Premer

Known for it’s annual Seven-A-Side Cricket Weekend, Premer village is situated 86km west of Quirindi in country where three different soils meet – red, sandy and black – on the north-western corner of old Premer Station. Premer is one of the major grain receival centres in the north-west. The increase in grain production has been the result of a change in emphasis from pastoral to agricultural pursuits in the area.

The Premer district has seen the pattern of historical development common to Australian pastoral history in the region: from large, unfenced squatting runs to smaller fenced and sub-divided properties and in recent years the reverse process to some extent with the removal of fences for strip farming and soil conservation purposes and larger farms for sustainability. The area has gone from purely pastoral land use to a mixed agricultural and pastoral land use that is possible in the rich soils.

The railway reached Quirindi in 1877 and Tamworth in 1878. In 1882 a plan was recommended to connect Werris Creek and Dubbo. After various proposals were considered by Parliament, work finally commenced from the Dubbo end in November 1913. Construction gangs were camped where the trucking yards are now at Premer and some engineers and foremen had their wives and families in tents at the camp. The Engineer in charge of line construction had a map with the station marked as Bone Creek and changed it’s name to Premer. Plans of the railway station drawn in 1920 have Bone Creek crossed and Premer written beside it.

The Sports Club has existed since 1930 when the first tennis courts were built. Cricket and rugby were played on the sports ground and a swimming hole in Cox’s Creek was a popular spot in the 1930s as well as horse races and activities at the race course.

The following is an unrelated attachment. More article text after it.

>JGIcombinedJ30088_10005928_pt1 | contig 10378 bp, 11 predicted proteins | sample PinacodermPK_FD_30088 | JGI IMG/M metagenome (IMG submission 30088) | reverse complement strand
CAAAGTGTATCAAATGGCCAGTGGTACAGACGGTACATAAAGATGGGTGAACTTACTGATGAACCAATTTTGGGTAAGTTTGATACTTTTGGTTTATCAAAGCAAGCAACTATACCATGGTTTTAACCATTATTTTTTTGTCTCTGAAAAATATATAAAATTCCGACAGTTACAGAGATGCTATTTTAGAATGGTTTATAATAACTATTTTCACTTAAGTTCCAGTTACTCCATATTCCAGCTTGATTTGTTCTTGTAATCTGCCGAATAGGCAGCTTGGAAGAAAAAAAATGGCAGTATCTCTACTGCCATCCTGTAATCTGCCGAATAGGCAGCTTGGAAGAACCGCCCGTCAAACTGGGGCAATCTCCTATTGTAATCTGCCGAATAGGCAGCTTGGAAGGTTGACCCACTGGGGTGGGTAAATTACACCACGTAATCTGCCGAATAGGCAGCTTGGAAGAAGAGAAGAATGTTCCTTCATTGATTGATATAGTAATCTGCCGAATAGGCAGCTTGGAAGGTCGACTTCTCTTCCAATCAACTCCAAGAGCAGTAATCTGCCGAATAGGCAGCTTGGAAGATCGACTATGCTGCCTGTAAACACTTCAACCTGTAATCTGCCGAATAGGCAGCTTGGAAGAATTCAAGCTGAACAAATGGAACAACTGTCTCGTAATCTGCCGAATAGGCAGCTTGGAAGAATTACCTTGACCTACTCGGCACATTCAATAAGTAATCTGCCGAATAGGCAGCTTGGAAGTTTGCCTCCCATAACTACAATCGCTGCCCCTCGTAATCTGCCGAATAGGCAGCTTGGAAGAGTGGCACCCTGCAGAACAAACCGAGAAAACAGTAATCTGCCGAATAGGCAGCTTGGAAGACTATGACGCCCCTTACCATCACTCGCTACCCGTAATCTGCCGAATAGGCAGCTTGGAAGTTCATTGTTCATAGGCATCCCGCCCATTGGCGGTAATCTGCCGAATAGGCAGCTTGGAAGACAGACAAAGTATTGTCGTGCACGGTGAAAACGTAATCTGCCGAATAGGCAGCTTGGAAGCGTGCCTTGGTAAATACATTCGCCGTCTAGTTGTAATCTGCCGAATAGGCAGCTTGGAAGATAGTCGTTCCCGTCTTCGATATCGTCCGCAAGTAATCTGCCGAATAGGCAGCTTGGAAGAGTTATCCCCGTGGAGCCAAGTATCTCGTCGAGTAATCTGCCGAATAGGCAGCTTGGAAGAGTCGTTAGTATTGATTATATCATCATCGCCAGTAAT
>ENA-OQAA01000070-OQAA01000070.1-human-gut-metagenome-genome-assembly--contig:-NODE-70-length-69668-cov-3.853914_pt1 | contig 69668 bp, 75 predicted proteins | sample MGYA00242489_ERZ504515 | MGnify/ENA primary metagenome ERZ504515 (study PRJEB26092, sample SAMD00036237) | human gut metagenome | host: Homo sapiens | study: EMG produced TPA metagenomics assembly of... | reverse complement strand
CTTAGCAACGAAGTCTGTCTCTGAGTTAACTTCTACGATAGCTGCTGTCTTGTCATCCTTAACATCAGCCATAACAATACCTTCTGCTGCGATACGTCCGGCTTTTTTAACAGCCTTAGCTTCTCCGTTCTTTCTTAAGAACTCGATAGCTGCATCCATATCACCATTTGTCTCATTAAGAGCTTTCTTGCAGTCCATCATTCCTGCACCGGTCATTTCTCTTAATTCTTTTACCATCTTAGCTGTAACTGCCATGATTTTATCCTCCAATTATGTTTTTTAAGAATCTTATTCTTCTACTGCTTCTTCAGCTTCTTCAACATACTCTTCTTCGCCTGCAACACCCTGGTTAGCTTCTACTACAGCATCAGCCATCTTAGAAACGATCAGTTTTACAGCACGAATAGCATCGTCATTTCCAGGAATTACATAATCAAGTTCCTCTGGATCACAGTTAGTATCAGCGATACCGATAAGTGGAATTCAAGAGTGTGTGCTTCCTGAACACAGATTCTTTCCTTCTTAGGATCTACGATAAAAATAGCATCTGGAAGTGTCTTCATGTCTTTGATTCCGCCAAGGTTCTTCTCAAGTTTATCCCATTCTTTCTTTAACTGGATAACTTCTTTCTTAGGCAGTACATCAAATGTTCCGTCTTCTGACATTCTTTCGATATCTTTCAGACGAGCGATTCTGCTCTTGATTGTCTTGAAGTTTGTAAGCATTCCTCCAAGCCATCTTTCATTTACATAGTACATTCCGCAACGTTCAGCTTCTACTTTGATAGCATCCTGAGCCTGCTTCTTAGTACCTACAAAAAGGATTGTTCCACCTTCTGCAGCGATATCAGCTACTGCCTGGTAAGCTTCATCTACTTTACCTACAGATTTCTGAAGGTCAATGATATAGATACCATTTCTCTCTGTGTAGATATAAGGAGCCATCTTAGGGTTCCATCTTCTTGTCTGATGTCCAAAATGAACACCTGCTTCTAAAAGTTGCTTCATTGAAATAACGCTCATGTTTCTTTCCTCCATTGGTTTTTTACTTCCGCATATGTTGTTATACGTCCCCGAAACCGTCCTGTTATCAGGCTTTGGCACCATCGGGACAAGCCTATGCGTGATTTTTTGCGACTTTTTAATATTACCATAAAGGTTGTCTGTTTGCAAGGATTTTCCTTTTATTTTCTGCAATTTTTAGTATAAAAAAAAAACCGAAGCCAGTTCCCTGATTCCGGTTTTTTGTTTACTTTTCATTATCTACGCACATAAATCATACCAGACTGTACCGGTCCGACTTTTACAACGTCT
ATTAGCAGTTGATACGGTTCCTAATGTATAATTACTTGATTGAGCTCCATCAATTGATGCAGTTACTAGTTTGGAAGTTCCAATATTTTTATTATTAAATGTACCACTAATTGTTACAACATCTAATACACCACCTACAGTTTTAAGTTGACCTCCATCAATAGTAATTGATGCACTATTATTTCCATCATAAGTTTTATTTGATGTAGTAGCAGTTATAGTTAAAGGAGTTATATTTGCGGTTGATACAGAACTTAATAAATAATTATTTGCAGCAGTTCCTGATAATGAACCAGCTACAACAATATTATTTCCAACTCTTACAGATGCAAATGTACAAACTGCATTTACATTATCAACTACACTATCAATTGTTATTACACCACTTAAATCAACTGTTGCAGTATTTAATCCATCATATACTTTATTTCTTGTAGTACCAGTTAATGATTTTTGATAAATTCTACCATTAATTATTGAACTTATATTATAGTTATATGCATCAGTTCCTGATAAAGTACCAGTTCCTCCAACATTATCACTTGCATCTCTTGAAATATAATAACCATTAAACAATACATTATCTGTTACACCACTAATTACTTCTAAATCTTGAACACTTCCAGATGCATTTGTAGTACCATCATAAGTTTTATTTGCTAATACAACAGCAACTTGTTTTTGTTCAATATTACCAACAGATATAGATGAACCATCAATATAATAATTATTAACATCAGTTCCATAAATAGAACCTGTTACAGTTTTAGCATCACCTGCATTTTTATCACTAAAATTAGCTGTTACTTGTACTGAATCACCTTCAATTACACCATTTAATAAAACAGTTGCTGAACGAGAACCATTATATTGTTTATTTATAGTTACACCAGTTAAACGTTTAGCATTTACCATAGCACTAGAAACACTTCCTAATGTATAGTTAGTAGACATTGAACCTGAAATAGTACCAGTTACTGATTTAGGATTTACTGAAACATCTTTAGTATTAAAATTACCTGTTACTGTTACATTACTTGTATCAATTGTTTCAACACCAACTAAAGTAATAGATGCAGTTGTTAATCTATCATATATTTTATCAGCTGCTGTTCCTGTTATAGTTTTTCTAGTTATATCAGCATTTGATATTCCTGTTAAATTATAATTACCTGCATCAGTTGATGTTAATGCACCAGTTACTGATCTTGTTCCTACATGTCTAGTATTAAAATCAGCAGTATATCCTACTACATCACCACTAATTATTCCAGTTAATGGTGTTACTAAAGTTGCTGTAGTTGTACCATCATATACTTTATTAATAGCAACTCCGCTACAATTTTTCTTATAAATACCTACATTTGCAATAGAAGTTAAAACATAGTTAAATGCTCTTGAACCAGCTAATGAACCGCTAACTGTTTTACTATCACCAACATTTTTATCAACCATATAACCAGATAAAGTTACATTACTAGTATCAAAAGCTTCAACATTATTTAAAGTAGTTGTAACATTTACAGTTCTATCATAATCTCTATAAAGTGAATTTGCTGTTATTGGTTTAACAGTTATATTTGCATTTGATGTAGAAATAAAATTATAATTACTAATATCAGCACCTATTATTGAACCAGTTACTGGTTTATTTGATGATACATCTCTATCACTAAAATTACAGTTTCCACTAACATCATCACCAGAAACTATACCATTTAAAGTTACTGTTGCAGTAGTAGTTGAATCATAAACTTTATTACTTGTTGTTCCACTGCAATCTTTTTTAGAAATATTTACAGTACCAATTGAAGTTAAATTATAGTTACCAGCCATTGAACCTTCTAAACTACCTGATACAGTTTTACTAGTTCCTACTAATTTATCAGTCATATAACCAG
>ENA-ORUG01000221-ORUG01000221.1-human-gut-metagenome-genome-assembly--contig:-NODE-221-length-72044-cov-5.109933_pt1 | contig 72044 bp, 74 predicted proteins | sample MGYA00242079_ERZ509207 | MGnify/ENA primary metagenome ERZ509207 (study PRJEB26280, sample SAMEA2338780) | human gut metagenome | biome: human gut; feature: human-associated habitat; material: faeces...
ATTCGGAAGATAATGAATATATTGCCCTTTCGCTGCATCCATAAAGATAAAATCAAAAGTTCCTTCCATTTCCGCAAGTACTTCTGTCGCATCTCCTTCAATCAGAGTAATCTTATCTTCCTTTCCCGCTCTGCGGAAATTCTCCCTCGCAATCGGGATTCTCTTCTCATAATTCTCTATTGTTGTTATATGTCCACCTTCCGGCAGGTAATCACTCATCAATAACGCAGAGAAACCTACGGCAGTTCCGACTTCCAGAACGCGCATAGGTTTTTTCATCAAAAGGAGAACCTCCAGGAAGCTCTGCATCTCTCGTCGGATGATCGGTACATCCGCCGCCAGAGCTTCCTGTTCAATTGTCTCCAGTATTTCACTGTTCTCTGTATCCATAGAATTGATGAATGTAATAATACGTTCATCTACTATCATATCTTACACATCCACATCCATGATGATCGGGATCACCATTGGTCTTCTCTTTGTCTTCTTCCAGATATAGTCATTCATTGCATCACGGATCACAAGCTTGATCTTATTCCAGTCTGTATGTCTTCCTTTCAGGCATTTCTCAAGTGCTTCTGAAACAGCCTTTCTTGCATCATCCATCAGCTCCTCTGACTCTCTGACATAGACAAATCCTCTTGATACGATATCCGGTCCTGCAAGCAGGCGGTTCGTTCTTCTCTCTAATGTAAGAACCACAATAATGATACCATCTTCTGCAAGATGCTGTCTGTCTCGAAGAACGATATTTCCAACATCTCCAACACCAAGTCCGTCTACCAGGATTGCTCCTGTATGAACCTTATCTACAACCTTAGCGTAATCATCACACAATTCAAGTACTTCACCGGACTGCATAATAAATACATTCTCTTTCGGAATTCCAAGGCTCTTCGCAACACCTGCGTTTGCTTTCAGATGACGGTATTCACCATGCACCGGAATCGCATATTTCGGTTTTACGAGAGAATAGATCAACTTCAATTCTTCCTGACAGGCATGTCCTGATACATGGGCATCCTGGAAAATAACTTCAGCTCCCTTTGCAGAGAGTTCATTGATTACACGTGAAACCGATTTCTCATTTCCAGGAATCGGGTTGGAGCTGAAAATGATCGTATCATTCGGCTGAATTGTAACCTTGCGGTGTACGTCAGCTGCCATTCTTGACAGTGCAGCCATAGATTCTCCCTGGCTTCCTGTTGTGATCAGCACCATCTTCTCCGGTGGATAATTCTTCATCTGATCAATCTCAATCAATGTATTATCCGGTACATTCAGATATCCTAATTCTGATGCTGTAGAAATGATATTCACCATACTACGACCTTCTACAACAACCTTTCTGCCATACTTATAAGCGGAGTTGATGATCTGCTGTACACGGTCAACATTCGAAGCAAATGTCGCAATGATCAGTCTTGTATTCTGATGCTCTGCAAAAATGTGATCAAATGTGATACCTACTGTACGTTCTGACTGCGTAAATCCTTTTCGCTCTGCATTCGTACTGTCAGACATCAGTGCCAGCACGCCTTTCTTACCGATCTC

Like many other villages, Premer suffered a decline in prosperity in the mid 1960s when drought affected the rural economy and in the 1970s when low beef prices caused a rural recession. However, the village has stabilised as diversified cropping has led to greater productivity in the district.

Premer’s first grain silos were built in 1941 with a capacity of 5,450 tonnes (and upgraded in 1978). A timber framed bulkhead was built in 1961 and a concrete igloo of Type A stories was built in 1968 with a capacity of 29,950 tonnes. In 1976, six new concrete bins were built. Premer now has a grain capacity of 1.89 million bushels. A new rail loop construction greatly facilitated the removal of grain from the new complex.

The Premer and District Lions Club began in 1979 and is still operational. With the passing of many charter members over the years a recent membership drive saw the club numbers increase by 13 (the largest increase in Australia). The Lions Club is responsible for the running of the Premer 7-A-Side Cricket weekend at the end of September every year.

Many campers and travelers use the Premer Park on their travels as a resting spot. The Premer Lions Club built and have extended the amenities at the park to include toilets, shower and disability access.
Premer Store now provides Fresh fruit and veg, fresh milk and bread, grocery and clothing items along with postal services.

Premer HALF WAY FROM TAMWORTH TO DUBBO
HALF WAY FROM COONABARABRAN TO QUIRINDI